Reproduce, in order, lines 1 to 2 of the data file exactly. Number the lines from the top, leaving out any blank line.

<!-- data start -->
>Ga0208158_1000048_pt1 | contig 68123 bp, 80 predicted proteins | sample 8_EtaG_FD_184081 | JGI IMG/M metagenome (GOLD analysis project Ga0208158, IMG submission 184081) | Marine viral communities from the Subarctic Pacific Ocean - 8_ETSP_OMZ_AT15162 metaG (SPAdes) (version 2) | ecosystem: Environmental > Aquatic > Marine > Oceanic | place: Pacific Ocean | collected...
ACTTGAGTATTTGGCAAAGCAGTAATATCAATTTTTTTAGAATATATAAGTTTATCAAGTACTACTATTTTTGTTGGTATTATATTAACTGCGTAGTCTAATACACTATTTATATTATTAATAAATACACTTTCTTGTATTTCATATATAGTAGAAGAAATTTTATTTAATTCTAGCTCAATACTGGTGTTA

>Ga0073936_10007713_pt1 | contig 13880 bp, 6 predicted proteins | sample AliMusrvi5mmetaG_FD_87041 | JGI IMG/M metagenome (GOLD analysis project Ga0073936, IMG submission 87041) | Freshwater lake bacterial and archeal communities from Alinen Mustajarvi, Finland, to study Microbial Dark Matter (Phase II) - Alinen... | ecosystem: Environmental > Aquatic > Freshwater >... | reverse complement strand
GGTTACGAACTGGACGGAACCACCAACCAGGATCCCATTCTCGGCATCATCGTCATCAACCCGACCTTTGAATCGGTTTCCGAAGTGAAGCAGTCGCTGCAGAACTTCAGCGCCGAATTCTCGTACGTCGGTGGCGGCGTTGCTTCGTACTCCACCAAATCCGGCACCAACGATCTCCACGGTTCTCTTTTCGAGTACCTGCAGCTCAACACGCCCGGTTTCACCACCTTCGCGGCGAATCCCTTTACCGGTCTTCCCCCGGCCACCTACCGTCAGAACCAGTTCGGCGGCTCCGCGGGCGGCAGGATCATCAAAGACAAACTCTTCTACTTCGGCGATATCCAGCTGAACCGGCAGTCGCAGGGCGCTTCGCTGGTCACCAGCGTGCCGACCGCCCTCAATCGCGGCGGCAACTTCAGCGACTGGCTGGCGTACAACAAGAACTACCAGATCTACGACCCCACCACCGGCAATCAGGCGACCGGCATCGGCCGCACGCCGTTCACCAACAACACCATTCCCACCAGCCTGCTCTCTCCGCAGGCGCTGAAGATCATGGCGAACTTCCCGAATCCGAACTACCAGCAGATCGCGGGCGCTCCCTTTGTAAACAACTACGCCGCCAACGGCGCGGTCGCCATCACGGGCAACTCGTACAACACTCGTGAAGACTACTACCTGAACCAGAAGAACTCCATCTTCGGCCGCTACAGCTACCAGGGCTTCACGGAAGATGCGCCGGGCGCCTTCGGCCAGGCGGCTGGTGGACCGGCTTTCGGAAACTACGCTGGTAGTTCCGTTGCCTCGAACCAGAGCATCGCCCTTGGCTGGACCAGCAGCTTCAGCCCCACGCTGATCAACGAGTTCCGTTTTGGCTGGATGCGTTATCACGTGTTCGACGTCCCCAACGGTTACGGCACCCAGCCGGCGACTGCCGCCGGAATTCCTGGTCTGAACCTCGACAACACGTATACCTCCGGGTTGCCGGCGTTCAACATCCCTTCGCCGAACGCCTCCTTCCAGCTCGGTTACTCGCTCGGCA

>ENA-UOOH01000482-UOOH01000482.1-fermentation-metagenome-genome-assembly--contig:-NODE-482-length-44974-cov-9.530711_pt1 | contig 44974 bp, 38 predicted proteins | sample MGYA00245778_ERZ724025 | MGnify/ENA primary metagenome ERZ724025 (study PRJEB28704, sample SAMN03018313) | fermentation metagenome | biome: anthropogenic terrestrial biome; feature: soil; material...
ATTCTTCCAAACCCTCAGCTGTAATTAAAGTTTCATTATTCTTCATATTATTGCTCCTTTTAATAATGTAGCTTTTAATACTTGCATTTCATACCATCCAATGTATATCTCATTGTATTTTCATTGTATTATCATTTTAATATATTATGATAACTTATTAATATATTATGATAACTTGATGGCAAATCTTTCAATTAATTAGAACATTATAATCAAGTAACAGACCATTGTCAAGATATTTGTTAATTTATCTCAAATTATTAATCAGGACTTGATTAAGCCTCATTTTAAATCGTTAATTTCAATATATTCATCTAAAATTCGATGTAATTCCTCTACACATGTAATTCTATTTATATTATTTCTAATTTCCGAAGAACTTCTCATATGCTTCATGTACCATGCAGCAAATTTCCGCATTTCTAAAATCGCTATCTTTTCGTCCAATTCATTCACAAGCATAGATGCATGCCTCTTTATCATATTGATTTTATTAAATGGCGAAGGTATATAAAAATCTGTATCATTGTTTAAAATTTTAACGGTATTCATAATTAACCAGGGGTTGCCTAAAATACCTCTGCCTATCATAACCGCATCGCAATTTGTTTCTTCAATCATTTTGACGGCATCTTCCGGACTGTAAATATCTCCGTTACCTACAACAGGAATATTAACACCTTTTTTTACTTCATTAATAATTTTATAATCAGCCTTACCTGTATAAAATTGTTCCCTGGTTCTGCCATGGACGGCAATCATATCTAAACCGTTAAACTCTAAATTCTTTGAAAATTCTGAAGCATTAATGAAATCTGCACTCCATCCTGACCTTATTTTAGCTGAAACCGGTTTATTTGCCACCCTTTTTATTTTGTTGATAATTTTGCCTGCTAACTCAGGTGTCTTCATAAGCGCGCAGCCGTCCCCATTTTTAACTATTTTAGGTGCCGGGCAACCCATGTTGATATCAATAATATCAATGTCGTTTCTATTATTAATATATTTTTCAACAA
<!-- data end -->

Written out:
>Ga0208158_1000048_pt1 | contig 68123 bp, 80 predicted proteins | sample 8_EtaG_FD_184081 | JGI IMG/M metagenome (GOLD analysis project Ga0208158, IMG submission 184081) | Marine viral communities from the Subarctic Pacific Ocean - 8_ETSP_OMZ_AT15162 metaG (SPAdes) (version 2) | ecosystem: Environmental > Aquatic > Marine > Oceanic | place: Pacific Ocean | collected...
ACTTGAGTATTTGGCAAAGCAGTAATATCAATTTTTTTAGAATATATAAGTTTATCAAGTACTACTATTTTTGTTGGTATTATATTAACTGCGTAGTCTAATACACTATTTATATTATTAATAAATACACTTTCTTGTATTTCATATATAGTAGAAGAAATTTTATTTAATTCTAGCTCAATACTGGTGTTA